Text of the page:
Director: Yash Chopra
Cast: Amitabh Bachchan, Jaya Bhaduri, Rekha, Sanjeev Kumar, Shashi Kapoor
The film is considered a cult classic today but didn’t do well when it was first released. The reason being that people back then considered the casting a bit too close to reality. There were huge rumours of an affair between Amitabh and Rekha at the time and while Yash Chopra supposedly signed real-life husband and wife – Amitabh and Jaya plus the rumoured paramour Rekha to cash-in on the gossip but the move kind of misfired. The film was leagues ahead of its time in the sense that it depicted an extra-marital affair in an unapologetic way. The frames look almost poetic and the chemistry between Amitabh and Rekha did burn up the screen. Amit (Amitabh) is very much in love with Chandni (Rekha) but circumstances force him to marry his late brother’s fiancee Shobha (Jaya). The two lovers meet later in life and the old flame gets rekindled. Their spouses — Sanjeev Kumar is superb as Chandni’s husband — get devastated by this when news breaks out. Fate, however, lends a hand in keeping the sanctity of their respective marriages intact. Shiv-Hari’s melodic score was just what the doctor ordered. Rang barse, remains the quintessential Holi song while Dekha ek khwaab is easily one of the most romantic songs ever.
Prem Rog (1982)
Director: Raj Kapoor
Cast: Shammi Kapoor, Rishi Kapoor, Padmini Kolhapure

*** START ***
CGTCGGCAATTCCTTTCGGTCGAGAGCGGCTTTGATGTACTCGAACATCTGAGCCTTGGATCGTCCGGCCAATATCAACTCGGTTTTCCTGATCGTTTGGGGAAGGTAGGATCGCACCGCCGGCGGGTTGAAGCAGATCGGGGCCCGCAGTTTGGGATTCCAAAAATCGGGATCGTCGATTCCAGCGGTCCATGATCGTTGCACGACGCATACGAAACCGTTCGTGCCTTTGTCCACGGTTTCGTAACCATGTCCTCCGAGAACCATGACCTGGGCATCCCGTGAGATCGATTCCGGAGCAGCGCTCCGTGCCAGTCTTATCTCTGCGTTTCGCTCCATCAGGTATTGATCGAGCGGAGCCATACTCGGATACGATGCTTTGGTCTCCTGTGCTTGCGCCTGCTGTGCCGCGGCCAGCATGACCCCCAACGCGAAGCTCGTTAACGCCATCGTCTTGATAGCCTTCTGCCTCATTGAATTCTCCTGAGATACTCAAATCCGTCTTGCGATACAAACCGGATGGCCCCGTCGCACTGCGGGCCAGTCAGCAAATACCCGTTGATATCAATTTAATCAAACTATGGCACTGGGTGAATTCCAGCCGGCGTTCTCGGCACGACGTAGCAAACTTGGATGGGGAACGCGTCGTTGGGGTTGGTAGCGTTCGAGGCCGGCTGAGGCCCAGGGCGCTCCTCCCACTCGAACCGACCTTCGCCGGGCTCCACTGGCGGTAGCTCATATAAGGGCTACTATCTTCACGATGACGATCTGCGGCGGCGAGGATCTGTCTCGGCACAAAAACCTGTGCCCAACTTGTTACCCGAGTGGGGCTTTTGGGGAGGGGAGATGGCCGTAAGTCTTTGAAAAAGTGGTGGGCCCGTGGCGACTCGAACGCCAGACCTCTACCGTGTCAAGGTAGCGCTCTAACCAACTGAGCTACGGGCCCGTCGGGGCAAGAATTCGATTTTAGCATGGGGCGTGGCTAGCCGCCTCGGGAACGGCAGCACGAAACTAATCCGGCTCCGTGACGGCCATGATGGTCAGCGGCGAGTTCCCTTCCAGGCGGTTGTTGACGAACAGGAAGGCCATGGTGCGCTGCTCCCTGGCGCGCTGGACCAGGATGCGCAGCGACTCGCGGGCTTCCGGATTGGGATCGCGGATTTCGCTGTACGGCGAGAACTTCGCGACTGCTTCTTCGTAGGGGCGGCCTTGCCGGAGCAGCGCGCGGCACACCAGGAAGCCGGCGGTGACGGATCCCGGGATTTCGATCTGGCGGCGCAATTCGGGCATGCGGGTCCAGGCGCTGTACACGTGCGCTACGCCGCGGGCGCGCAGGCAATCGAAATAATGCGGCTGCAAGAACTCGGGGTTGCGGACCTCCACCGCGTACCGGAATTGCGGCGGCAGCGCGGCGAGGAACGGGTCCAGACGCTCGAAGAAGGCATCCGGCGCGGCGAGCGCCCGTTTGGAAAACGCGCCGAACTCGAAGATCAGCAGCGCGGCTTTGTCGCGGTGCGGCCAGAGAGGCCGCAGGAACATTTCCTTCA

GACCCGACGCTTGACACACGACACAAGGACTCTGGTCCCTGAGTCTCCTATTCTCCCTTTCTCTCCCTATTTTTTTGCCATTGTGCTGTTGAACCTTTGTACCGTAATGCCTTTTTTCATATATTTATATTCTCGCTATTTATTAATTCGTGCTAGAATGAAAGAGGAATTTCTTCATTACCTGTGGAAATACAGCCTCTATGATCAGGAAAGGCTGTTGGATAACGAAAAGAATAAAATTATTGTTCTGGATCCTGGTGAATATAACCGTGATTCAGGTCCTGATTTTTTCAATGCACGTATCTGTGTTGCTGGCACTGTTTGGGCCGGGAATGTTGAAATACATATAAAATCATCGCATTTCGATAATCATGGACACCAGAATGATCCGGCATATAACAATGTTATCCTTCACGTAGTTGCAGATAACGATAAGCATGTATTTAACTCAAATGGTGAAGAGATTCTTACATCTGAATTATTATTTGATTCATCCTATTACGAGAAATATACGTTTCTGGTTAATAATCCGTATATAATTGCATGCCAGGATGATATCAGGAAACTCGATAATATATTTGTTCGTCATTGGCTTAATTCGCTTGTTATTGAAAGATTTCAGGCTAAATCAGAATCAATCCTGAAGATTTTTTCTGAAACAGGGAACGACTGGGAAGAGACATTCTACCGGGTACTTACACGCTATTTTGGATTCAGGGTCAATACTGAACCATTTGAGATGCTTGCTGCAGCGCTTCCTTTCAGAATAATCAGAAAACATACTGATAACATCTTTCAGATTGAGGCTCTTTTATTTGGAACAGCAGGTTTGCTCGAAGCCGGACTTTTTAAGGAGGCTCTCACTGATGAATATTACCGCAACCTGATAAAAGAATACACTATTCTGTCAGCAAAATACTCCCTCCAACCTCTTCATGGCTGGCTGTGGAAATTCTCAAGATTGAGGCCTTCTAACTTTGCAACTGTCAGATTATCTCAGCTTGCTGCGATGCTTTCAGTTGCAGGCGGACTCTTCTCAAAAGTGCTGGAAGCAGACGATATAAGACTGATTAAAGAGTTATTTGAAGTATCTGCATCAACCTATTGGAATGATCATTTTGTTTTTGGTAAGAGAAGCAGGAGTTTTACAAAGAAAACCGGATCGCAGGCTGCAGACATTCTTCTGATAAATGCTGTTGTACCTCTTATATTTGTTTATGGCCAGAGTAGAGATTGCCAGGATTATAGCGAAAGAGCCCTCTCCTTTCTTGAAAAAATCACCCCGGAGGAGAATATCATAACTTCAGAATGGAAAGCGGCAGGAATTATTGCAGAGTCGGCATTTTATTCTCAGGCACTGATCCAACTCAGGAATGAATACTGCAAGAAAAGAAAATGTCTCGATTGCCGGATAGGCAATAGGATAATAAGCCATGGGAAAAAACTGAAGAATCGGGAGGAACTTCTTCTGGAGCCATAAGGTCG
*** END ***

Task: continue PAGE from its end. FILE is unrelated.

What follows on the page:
Raj Kapoor made sure that his films left behind a message. This time the message was about widow reform and widow remarriage. It struck a blow against age-old customs and preached that one should learn to move in tandem with the changing times. Devdhar (Rishi Kapoor) is an orphan brought up by Bade Thakur (Shammi Kapoor). He’s sent to Bombay for higher studies and upon coming back finds that his childhood friend Manorma (Padmini Kolhapure) has blossomed into a beautiful young woman. He falls in love with her but due to the class difference is unable to air his feelings. She’s married off to another Thakur, who unfortunately dies a day after marriage, leaving her widowed. She’s raped by her brother-in-law and later sent to live with her parents. To Raj Kapoor’s credit, the rape was shown symbolically and not with any intent towards titillation. Her vibrant personality takes a 360-degree turn and at this point, Devdhar re-enters her life in order to bring a smile back to her face. The last segment of the film is rather preachy as Devdhar is shown giving reformist speeches. But the pure love that he feels for Manorma does carry a certain appeal.